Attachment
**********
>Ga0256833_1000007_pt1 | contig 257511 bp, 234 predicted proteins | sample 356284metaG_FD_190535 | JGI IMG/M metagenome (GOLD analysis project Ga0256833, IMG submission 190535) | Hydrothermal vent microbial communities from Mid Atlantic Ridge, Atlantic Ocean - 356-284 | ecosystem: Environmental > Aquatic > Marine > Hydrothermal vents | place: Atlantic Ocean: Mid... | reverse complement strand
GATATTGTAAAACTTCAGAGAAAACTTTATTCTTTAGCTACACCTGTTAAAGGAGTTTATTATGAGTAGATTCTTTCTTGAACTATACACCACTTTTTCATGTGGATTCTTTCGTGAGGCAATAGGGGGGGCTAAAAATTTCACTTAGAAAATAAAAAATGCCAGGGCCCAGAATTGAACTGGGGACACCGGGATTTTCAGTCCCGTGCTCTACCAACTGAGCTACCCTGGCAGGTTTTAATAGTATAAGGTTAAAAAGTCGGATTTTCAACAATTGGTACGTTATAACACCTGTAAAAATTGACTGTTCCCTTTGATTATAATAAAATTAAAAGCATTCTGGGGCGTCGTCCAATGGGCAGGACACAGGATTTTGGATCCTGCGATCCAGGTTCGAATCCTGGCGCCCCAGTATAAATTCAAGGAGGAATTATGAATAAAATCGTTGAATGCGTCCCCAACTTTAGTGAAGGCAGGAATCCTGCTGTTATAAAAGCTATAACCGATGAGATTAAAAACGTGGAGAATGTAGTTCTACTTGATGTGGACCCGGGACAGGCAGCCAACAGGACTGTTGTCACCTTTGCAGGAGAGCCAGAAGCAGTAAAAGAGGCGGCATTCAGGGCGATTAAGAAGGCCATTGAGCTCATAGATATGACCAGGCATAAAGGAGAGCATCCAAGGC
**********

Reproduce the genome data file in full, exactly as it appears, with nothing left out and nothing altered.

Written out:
>Ga0256833_1000007_pt1 | contig 257511 bp, 234 predicted proteins | sample 356284metaG_FD_190535 | JGI IMG/M metagenome (GOLD analysis project Ga0256833, IMG submission 190535) | Hydrothermal vent microbial communities from Mid Atlantic Ridge, Atlantic Ocean - 356-284 | ecosystem: Environmental > Aquatic > Marine > Hydrothermal vents | place: Atlantic Ocean: Mid... | reverse complement strand
GATATTGTAAAACTTCAGAGAAAACTTTATTCTTTAGCTACACCTGTTAAAGGAGTTTATTATGAGTAGATTCTTTCTTGAACTATACACCACTTTTTCATGTGGATTCTTTCGTGAGGCAATAGGGGGGGCTAAAAATTTCACTTAGAAAATAAAAAATGCCAGGGCCCAGAATTGAACTGGGGACACCGGGATTTTCAGTCCCGTGCTCTACCAACTGAGCTACCCTGGCAGGTTTTAATAGTATAAGGTTAAAAAGTCGGATTTTCAACAATTGGTACGTTATAACACCTGTAAAAATTGACTGTTCCCTTTGATTATAATAAAATTAAAAGCATTCTGGGGCGTCGTCCAATGGGCAGGACACAGGATTTTGGATCCTGCGATCCAGGTTCGAATCCTGGCGCCCCAGTATAAATTCAAGGAGGAATTATGAATAAAATCGTTGAATGCGTCCCCAACTTTAGTGAAGGCAGGAATCCTGCTGTTATAAAAGCTATAACCGATGAGATTAAAAACGTGGAGAATGTAGTTCTACTTGATGTGGACCCGGGACAGGCAGCCAACAGGACTGTTGTCACCTTTGCAGGAGAGCCAGAAGCAGTAAAAGAGGCGGCATTCAGGGCGATTAAGAAGGCCATTGAGCTCATAGATATGACCAGGCATAAAGGAGAGCATCCAAGGC